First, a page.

Help with Gordon Functional Health Pattern

  1. 0
    hello i am writing a developmental paper about a a one year old child who was born with tetrology of fallot. the infant has recently had her second surgery for repair of the defect, and is hospitalized in the picu. the child develops congestive heart failure while in the unit; she also develops an irregular heartbeat (atrial fibrillation). she is the second child in the family; the parents have a healthy three year old.
    question: what would be an appropriate gordon functional health pattern for this infant.

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  2. 12 Comments...

  3. 1
    marjory gordon was the first president of nanda. the division of the nanda taxonomy is based upon her 11 functional health patterns although it has been slightly tweaked in the years since. she developed the concept of the functional health patterns as a method to assess the patient prior to determining the patient's nursing problems. the nursing diagnoses are the shortened labels of nursing problems. assessment is designed to reveal the symptoms, or abnormal data, a patient has. it is that abnormal data (symptoms) that serves as proof, or evidence, to support the choice of a nursing diagnosis you use. every nursing diagnosis has a list of defining characteristics (symptoms)

    your question: what would be an appropriate gordon functional health pattern for this infant? i don't know, and neither will anyone else that understands what this is all about. you need to perform a complete assessment of the 11 functional health needs on this patient in order to determine which one would be an appropriate one that establishes a nursing problem for which you can develop nursing interventions. this is just a specific assessment technique your school wants you to use to collect data prior to determining the patient's problem. you still need to follow the steps of the nursing process here. those steps are:
    1. assessment (collect data based on gordon's 11 functional health needs, look up information about your patient's medical diseases/conditions to learn about the signs and symptoms and pathophysiology, look up information about the normal developmental stages of children and assess your one year old's accomplishments against that)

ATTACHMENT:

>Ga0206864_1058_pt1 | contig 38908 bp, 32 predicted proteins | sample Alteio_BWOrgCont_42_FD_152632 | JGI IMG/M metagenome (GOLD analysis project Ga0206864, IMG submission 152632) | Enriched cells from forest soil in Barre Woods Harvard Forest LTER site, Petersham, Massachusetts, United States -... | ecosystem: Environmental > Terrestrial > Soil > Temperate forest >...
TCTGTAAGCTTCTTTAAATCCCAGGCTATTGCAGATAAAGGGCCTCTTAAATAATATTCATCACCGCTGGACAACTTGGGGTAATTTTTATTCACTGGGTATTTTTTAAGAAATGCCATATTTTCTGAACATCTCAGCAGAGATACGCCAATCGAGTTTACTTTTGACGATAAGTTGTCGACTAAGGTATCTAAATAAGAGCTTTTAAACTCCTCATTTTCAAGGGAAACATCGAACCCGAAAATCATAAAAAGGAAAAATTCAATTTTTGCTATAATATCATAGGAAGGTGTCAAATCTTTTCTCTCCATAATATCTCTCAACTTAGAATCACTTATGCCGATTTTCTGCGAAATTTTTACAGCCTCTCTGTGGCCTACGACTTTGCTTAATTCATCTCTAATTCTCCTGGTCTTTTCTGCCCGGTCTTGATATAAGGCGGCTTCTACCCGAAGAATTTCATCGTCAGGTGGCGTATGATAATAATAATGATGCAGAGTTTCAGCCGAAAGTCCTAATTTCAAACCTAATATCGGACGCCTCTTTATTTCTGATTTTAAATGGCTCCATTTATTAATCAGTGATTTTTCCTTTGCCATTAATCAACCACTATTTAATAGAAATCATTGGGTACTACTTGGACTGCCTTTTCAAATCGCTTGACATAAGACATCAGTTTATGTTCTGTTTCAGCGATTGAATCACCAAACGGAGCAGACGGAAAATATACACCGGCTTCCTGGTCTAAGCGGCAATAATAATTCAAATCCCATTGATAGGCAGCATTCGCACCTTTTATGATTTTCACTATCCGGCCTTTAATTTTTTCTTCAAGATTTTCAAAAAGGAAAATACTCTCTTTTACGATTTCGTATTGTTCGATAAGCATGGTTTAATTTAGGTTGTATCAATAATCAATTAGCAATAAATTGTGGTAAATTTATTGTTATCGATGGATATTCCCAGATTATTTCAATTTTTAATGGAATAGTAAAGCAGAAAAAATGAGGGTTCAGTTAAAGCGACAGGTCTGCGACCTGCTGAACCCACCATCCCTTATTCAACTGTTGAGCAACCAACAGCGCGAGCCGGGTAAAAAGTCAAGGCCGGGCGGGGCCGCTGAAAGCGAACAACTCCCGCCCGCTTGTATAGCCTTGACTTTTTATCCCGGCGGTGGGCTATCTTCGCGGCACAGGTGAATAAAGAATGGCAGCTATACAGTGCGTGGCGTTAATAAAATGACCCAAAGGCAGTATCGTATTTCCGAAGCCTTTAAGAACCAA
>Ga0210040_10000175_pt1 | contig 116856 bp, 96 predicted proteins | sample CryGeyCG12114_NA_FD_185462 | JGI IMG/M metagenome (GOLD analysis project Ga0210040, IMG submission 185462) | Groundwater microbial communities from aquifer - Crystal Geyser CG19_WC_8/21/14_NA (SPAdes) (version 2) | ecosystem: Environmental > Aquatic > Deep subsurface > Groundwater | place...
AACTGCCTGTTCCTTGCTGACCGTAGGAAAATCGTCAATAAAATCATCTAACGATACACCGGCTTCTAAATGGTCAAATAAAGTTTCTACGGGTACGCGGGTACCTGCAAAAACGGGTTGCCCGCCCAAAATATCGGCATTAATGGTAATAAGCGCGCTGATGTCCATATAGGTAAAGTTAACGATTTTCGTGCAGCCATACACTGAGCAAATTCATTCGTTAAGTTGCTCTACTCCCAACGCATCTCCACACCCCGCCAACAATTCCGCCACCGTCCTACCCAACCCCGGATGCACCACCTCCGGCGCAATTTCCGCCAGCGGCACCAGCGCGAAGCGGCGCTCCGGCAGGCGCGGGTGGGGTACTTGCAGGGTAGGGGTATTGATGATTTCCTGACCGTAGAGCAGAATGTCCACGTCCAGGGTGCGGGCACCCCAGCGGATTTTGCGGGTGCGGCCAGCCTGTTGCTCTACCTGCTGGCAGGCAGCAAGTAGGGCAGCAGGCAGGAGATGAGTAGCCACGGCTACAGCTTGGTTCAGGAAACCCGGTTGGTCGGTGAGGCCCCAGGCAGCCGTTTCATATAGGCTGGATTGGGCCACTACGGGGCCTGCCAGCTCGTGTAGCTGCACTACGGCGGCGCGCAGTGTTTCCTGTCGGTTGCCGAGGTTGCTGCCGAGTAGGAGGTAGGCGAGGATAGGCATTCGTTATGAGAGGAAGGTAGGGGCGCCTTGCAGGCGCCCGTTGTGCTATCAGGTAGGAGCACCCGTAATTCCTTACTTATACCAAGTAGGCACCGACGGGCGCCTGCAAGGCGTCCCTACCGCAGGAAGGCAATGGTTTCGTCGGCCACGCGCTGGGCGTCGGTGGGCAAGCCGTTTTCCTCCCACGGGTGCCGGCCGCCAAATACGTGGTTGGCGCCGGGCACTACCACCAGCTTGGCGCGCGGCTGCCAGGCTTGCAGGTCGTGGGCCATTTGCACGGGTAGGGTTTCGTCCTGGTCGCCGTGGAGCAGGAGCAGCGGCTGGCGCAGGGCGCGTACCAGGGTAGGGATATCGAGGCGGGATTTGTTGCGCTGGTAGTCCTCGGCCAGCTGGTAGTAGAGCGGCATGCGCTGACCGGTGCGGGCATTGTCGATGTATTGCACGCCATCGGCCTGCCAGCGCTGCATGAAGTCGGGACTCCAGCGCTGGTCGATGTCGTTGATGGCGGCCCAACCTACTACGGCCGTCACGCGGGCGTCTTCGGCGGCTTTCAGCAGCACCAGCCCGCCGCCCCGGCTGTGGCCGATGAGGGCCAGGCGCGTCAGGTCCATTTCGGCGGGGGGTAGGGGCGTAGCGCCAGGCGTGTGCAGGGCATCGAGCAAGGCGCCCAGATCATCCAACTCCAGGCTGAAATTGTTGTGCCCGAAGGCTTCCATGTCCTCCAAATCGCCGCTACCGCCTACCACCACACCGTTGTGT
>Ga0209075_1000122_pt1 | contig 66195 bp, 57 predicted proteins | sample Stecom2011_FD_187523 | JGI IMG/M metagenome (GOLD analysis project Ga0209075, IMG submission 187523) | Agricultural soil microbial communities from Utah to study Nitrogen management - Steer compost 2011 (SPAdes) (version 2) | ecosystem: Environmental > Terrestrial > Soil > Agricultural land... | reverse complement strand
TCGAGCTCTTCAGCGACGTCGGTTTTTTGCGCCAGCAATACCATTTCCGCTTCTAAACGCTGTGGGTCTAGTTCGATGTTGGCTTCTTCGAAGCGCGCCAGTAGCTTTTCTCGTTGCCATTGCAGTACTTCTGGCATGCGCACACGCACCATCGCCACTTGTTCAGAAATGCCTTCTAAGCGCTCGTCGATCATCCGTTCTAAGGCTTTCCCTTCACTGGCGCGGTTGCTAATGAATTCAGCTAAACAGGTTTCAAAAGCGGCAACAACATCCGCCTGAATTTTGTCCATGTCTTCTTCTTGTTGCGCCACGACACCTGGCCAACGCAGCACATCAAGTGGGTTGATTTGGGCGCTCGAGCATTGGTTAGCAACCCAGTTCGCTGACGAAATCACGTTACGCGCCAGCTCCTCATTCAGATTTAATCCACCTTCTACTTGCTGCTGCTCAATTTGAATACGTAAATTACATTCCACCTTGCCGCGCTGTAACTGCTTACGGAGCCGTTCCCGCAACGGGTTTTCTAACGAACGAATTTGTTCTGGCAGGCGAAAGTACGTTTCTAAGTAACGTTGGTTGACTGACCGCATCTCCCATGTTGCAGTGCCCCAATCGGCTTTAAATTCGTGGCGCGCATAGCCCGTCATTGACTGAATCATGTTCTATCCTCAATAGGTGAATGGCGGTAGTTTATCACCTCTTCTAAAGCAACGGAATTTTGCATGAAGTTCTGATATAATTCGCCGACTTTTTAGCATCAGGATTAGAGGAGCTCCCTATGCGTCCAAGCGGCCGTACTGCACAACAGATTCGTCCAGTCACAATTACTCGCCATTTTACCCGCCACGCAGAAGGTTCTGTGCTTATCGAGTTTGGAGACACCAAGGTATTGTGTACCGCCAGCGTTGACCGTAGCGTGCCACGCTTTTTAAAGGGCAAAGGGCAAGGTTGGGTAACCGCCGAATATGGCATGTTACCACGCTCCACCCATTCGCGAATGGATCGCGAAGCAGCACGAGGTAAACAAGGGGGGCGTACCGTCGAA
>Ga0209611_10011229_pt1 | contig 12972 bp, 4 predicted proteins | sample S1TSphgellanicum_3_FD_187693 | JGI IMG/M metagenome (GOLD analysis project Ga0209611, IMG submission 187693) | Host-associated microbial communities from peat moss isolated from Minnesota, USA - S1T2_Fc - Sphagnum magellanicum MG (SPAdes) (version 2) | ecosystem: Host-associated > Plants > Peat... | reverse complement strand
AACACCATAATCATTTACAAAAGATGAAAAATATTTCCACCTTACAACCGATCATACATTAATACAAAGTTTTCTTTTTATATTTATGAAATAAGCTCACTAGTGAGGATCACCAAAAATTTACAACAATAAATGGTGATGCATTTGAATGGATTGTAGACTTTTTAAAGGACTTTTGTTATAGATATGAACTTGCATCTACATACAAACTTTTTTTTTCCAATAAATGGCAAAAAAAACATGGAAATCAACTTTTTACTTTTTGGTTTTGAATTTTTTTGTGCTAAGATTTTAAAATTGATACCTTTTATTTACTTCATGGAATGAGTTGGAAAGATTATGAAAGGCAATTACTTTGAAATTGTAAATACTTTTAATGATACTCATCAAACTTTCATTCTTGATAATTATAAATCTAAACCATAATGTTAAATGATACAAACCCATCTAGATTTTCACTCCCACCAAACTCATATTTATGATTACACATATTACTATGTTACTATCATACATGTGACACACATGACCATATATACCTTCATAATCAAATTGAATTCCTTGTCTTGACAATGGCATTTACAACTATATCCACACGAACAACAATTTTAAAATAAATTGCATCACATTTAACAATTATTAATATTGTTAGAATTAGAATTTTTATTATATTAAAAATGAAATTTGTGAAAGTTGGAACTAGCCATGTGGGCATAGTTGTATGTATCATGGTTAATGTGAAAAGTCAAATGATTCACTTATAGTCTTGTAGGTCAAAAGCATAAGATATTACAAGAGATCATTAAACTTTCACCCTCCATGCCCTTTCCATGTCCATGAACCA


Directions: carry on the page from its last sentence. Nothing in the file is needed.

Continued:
2. determination of the patient's problem(s)/nursing diagnosis (make a list of the abnormal assessment data, match your abnormal assessment data to likely nursing diagnoses, decide on the nursing diagnoses to use)
    3. planning (write measurable goals/outcomes and nursing interventions)
    4. implementation (initiate the care plan)
    5. evaluation (determine if goals/outcomes have been met)
    here are links to sites that have some information of what to ask in doing the assessment of the various categories of need:
    lulu997RN likes this.
  4. 0
    the only problem is my instructor made up this patient. we have not even had our peds rotation yet, so i do not know what to make up as the (Gordon functional health pattern) assessment for this one a 1 year old. i need serious help!
    Daytonite the links will help me alot thank u!!
  5. 1
    We use Gordon's functional health patterns while we are in fundamentals, we use the Doenges book.


    Since this is hypothetical, why instructors give hypothetical patients without "assessment info" I don't know, I would suggest getting information about the disease and what it does "typically" to a child at that age. Maybe go to a Pediatric website and do some digging.
    lulu997RN likes this.
  6. 1
    Quote from nurz2be
    We use Gordon's functional health patterns while we are in fundamentals, we use the Doenges book.